Across the water from Plymouth lies the small village of Turnchapel, with the small peninsular of Mount Batten leading off it. It was here, in Clovelly bay that William Samuel Kelly, a shipyard owner, had his premises. It was in 1904 that he commenced the building of Bessie Ellen – she was being built as a “chopping block”. This was a project to keep the shipwrights busy in the time of a slack period, meaning that Bessie Ellen took two years to complete before being ready for launching towards the end of 1906. William Kelly had built Bessie Ellen for the Newfoundland trade; with a fine clipper bow and a transom stern she had the appearance of a fast sailer.
It was in the summer of 1906 that John Chichester, a ship owner captain arrived to pick up a cargo in his little ship, the Julie. Whilst in port, he heard mention of a 150-ton ship that was being built over the water in Mount Batten which he duly went to inspect.
When John had decided on buying the ketch, the shipping firm of Clarke, Incledon and Clarke approached him, asking if he would like to go into a partnership of the vessel. John declined though he did borrow some of the capital from Harry Clarke, Harry being his brother -in-law. Bessie, John’s wife also provided some of the funding. With his finances secure, John went back to Plymouth with his son Jack to buy the ship. During the journey on the train, father pulled out a bag of gold sovereigns and said to his son” I don’t suppose you have seen them before, and I doubt you will ever see them again” at which the bag went back in his pocket until his arrival at Williams yard where he laid them on the table and paid for his ship.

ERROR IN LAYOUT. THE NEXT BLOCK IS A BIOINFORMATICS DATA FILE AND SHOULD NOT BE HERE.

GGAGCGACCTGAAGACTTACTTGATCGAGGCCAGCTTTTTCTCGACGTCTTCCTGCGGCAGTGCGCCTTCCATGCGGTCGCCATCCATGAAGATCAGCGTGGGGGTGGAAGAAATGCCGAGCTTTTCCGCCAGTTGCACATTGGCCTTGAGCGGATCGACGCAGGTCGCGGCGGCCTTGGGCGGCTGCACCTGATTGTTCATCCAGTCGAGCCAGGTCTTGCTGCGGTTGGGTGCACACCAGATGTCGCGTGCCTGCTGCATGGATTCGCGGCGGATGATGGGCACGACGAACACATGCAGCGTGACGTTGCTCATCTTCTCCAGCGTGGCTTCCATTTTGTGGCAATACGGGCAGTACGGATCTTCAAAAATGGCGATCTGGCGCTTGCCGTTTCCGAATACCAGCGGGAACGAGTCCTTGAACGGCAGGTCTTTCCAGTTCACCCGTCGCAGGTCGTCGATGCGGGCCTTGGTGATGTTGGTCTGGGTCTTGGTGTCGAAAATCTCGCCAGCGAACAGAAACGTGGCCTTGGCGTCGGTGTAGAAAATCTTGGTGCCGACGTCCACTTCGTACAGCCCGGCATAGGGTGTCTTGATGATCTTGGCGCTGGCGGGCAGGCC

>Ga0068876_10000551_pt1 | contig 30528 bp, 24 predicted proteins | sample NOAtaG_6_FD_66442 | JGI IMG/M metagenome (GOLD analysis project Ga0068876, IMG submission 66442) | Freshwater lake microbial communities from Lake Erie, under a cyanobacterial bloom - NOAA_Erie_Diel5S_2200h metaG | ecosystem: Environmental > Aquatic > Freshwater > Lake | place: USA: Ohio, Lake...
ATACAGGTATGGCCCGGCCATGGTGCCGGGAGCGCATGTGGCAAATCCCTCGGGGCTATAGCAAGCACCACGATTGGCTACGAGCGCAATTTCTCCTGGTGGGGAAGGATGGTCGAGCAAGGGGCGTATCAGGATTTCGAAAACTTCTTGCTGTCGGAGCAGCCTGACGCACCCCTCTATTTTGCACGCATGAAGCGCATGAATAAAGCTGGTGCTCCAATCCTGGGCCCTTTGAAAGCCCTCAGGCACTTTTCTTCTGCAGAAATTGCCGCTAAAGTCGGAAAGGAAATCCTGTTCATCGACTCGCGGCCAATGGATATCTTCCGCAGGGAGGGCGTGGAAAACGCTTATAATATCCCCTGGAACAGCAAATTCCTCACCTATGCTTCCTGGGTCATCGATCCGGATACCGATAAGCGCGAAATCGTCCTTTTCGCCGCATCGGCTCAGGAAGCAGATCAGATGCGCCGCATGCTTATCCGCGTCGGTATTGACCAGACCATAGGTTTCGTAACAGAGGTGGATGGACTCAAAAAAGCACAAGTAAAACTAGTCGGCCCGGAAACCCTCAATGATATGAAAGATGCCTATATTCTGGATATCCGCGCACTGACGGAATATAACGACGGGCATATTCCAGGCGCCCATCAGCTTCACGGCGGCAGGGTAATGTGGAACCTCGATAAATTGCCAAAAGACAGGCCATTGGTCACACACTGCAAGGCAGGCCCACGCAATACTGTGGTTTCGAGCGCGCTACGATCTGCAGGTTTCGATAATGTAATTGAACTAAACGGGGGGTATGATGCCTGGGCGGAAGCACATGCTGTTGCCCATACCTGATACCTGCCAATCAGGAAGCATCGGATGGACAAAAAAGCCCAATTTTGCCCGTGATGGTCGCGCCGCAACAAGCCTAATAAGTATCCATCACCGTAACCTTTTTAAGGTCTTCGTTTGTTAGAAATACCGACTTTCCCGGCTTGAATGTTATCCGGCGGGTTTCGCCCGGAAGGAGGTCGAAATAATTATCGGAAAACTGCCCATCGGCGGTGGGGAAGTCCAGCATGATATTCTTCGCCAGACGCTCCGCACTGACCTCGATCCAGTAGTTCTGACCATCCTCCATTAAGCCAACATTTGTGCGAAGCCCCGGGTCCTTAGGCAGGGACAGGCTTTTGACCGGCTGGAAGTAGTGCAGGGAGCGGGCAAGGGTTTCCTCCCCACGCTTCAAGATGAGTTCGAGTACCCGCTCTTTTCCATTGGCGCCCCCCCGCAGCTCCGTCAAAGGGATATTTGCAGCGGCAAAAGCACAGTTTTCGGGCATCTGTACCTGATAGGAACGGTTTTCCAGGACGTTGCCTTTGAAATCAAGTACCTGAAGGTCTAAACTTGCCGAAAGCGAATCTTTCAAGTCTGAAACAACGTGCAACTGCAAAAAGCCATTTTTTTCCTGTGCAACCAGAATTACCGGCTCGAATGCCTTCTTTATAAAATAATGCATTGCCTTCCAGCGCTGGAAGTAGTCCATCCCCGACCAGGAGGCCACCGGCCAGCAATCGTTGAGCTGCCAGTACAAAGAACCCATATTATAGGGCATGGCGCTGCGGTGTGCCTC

Although finished at the end of 1906, John withheld the launching date until January 1907, an apparent gain of a year regarding her age. John’s two daughters, Ellen 13, and Bessie 11 performed the ceremony between them, Ellen naming the vessel Bessie Ellen, and Bessie breaking the wine bottle on her bow. (Today in possession of the Chichester family is the postcard of Plymouth Hoe. Dated January 3rd 1907 it contains the message to his wife Bessie, saying that he was sending their children home, their part being done.)
Thus, after registration in Barnstaple, Bessie Ellen became the beloved ship of the Chichester family.